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I'm new to Electrical Engineering, and have a course in Technical communication, we will deliver a suggestions about a power grid. I'm afraid my current knowledge reaches little more then node analysis.

The course revolves around a project in which each group will deliver a report on different technology in different contexts. My group is tasked with designing a power grid with available technologies, we included 3-phase, SWER and direct DC current. This report if it's worth a wile will be part of the discussion making in the real world implementation in a village in Tanzania.

Me myself has taken on the task of "designing" a SWER power grid. Doing this I will estimate a cost per km. Since I plan to argue that poles and lines can be locally acquired the cost will be the cost of the hardware, which now seemingly to depends on how many costumers that can be connected to the sam pole or node in the grid.

I can't seem to understand or get a grips on how many customers that can connect to the same SWER or Single Wire Earth Return pole.

My hope that many customers can connect to the same transformer.

The SWER 19kV line will connect about 200-300 customers in a rural area of 38km2. And is one of 3 technologies presented.

So my question is, how many customers/households/consumers can be connected to a pole in a SWER power grid?

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  • \$\begingroup\$ I think around 25 homes per D.T. on our street <1m high on the lot front ground level. Each home has 200A panels with 240V 60Hz split phase to 120Vac. But this is urban not rural. \$\endgroup\$ Commented Oct 8, 2016 at 21:01
  • \$\begingroup\$ That sir, is good news. \$\endgroup\$
    – Simon
    Commented Oct 8, 2016 at 21:06
  • \$\begingroup\$ Homes = SWER kVA / average home kVA? \$\endgroup\$
    – Transistor
    Commented Oct 8, 2016 at 21:19
  • \$\begingroup\$ Yeah.. but does that necessitate that each home is connected to a pole dedicated to that home, or is it possible to have more then one home connected to the same pole. I realize it may seem basic, but I don't know how to judge these things yet. \$\endgroup\$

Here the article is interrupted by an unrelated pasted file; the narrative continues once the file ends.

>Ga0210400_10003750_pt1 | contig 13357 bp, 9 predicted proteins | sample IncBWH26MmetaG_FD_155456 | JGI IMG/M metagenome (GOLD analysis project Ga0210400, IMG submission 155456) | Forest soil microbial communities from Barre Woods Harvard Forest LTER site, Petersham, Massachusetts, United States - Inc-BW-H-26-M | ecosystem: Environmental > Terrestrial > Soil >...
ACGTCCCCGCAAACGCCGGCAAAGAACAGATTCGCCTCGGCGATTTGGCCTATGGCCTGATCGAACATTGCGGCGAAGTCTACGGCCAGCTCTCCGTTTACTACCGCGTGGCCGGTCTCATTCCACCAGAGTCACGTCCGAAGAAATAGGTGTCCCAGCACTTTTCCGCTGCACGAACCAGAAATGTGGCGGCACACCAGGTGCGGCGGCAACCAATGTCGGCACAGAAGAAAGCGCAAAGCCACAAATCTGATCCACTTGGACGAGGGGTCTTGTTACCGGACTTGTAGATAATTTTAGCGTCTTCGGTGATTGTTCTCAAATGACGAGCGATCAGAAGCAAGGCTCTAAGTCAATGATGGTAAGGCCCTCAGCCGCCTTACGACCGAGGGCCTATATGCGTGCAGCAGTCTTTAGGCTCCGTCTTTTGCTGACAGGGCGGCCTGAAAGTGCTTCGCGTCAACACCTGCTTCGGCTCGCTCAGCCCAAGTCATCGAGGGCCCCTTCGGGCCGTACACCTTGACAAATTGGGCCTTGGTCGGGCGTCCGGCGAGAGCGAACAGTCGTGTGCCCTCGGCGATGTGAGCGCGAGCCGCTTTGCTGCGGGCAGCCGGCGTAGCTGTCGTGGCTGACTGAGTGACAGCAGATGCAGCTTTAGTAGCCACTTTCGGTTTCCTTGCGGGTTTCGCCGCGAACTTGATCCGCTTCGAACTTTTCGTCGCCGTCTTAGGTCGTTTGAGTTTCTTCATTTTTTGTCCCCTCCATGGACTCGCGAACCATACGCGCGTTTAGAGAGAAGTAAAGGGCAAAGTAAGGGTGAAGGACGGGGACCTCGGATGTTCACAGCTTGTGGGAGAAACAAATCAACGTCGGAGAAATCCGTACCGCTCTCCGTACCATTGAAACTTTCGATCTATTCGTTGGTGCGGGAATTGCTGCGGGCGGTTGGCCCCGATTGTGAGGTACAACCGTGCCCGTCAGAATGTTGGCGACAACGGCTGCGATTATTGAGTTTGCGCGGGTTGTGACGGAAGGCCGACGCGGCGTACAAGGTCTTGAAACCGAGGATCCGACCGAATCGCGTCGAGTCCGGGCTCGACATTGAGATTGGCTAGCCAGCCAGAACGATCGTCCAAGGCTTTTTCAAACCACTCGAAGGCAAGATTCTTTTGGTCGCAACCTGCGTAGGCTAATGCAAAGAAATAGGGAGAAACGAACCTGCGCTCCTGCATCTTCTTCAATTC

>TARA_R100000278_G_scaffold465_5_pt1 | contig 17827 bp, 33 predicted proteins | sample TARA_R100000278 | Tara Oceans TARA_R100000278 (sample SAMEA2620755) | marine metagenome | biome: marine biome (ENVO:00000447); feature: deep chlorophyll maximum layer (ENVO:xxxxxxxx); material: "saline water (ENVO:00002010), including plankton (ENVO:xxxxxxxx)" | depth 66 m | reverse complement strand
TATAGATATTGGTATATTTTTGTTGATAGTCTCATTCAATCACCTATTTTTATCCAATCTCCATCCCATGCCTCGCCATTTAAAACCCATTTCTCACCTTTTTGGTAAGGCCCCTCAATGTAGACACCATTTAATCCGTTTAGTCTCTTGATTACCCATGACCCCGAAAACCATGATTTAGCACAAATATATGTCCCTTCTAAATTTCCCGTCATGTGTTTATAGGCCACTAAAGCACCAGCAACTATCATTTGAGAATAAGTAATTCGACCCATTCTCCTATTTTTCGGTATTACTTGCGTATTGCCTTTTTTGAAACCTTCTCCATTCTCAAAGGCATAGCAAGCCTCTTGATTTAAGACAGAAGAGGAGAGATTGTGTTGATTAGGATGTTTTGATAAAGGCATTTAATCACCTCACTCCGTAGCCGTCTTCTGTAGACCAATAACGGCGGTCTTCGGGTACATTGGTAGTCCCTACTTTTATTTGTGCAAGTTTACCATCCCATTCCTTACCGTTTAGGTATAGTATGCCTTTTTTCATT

– Simon
    Commented Oct 8, 2016 at 21:27
  • \$\begingroup\$ @TonyStewart.EEsince'75 Does that same limit apply to SWER systems? I don't know why they should be different but it's conceivable that they are. \$\endgroup\$
    – Russell McMahon
    Commented Oct 9, 2016 at 0:06

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SWER power and customer capacity depends on a number of factors.

What country is this in? - important due to regulatory aspects.
Are the 200-300 customers served by a single SWER line with a single feed point or are there multiple lines and feeds. If there are multiple lines, how many customers maximum are liable to be connected to a single line.

Capacity per 19 kV SWER line:

In some administrations maximum current is limited by regulatory restrictions amed at limiting interference with telecommunications systems (due to the purposeful 'injection' of all line current into the ground causing vastly more impact on telecom systems than do balanced multiwire power circuits.) In New Zealand maximum current was at one stage limited to 8A (may be different now).
An 8A,19 kV system can nominally accept 150 kVA - with output being constrained by losses - which vary with line length and soil resistivity, and system power factor.

SWER line customer capacity

Tony suggested a 25 residence capacity per distribution transformer in typical residential use. In this application if the power input was 150 kVA then assuming say 125 kVa delivered power (probably high), that would allow 5 kVa simultaneous peak load per user. While that level of usage is conceivable for users who understood the nature of the system and the need to minimise load, especially during peak periods, it is well below what might be drawn in some domestic situations.

In SWER systems per residence demand is usually restricted to far lower levels than in urban multi phase systems. A mean diversified load of 3 kVa / dwelling is typical in western use and in developing country applications with new electrification mean maximum loads of 1 kVa may be reasonable.

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An extremely good site for SWER related information is Rural Power who are highly SWER focused. The site is fronted by a NZ based engineer, Conrad Holland who notes - " ... qualified in power engineering and has been active in rural electrification in Africa, Asia, Australia and New Zealand for 25 years."

From their SWER FAQs 3